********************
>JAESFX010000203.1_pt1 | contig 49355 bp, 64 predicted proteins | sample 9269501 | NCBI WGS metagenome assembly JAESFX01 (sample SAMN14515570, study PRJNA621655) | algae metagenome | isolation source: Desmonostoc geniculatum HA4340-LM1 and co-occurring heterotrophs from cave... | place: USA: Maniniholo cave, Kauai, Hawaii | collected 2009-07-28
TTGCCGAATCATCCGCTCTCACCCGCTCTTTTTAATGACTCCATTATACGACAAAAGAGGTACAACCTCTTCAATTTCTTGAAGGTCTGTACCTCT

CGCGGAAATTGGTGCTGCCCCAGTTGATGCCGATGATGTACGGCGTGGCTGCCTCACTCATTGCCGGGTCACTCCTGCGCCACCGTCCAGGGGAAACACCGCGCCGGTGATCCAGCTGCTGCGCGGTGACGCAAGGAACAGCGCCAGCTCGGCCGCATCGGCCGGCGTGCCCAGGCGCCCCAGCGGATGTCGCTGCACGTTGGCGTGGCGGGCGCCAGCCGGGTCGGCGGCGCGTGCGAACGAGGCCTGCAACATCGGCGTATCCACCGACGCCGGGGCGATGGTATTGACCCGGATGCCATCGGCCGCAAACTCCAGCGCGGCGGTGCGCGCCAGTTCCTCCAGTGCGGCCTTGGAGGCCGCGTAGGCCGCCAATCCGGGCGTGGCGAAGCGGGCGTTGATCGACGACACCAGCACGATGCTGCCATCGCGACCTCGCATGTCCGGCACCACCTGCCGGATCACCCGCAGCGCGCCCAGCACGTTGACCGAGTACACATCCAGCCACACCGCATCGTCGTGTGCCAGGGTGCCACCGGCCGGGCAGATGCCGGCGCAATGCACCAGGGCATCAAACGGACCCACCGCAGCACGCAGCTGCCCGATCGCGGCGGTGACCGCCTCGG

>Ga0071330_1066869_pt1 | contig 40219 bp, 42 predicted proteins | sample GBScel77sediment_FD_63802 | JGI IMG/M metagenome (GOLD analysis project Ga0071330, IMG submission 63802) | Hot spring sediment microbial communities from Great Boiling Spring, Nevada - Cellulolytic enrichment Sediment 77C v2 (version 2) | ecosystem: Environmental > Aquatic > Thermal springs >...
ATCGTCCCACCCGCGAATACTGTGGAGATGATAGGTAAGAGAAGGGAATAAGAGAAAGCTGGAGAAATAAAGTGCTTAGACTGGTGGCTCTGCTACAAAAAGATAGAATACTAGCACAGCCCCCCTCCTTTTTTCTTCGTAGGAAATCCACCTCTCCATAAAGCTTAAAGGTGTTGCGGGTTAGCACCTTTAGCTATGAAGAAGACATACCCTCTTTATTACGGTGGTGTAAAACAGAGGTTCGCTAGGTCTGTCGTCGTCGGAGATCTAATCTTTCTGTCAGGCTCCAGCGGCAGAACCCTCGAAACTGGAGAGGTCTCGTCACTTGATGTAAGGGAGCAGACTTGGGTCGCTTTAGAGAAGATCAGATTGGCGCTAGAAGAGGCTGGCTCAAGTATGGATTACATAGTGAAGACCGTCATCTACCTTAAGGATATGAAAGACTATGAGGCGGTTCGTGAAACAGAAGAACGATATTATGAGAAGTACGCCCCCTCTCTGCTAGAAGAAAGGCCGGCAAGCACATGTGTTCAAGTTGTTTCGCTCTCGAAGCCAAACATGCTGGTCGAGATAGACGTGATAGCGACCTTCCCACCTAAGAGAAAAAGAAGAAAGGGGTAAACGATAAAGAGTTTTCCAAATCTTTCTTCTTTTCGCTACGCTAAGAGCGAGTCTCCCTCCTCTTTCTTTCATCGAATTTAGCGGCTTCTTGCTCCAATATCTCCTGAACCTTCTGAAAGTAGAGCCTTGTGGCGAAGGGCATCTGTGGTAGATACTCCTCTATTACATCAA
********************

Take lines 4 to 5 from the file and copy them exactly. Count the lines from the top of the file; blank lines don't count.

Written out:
>Ga0071330_1066869_pt1 | contig 40219 bp, 42 predicted proteins | sample GBScel77sediment_FD_63802 | JGI IMG/M metagenome (GOLD analysis project Ga0071330, IMG submission 63802) | Hot spring sediment microbial communities from Great Boiling Spring, Nevada - Cellulolytic enrichment Sediment 77C v2 (version 2) | ecosystem: Environmental > Aquatic > Thermal springs >...
ATCGTCCCACCCGCGAATACTGTGGAGATGATAGGTAAGAGAAGGGAATAAGAGAAAGCTGGAGAAATAAAGTGCTTAGACTGGTGGCTCTGCTACAAAAAGATAGAATACTAGCACAGCCCCCCTCCTTTTTTCTTCGTAGGAAATCCACCTCTCCATAAAGCTTAAAGGTGTTGCGGGTTAGCACCTTTAGCTATGAAGAAGACATACCCTCTTTATTACGGTGGTGTAAAACAGAGGTTCGCTAGGTCTGTCGTCGTCGGAGATCTAATCTTTCTGTCAGGCTCCAGCGGCAGAACCCTCGAAACTGGAGAGGTCTCGTCACTTGATGTAAGGGAGCAGACTTGGGTCGCTTTAGAGAAGATCAGATTGGCGCTAGAAGAGGCTGGCTCAAGTATGGATTACATAGTGAAGACCGTCATCTACCTTAAGGATATGAAAGACTATGAGGCGGTTCGTGAAACAGAAGAACGATATTATGAGAAGTACGCCCCCTCTCTGCTAGAAGAAAGGCCGGCAAGCACATGTGTTCAAGTTGTTTCGCTCTCGAAGCCAAACATGCTGGTCGAGATAGACGTGATAGCGACCTTCCCACCTAAGAGAAAAAGAAGAAAGGGGTAAACGATAAAGAGTTTTCCAAATCTTTCTTCTTTTCGCTACGCTAAGAGCGAGTCTCCCTCCTCTTTCTTTCATCGAATTTAGCGGCTTCTTGCTCCAATATCTCCTGAACCTTCTGAAAGTAGAGCCTTGTGGCGAAGGGCATCTGTGGTAGATACTCCTCTATTACATCAA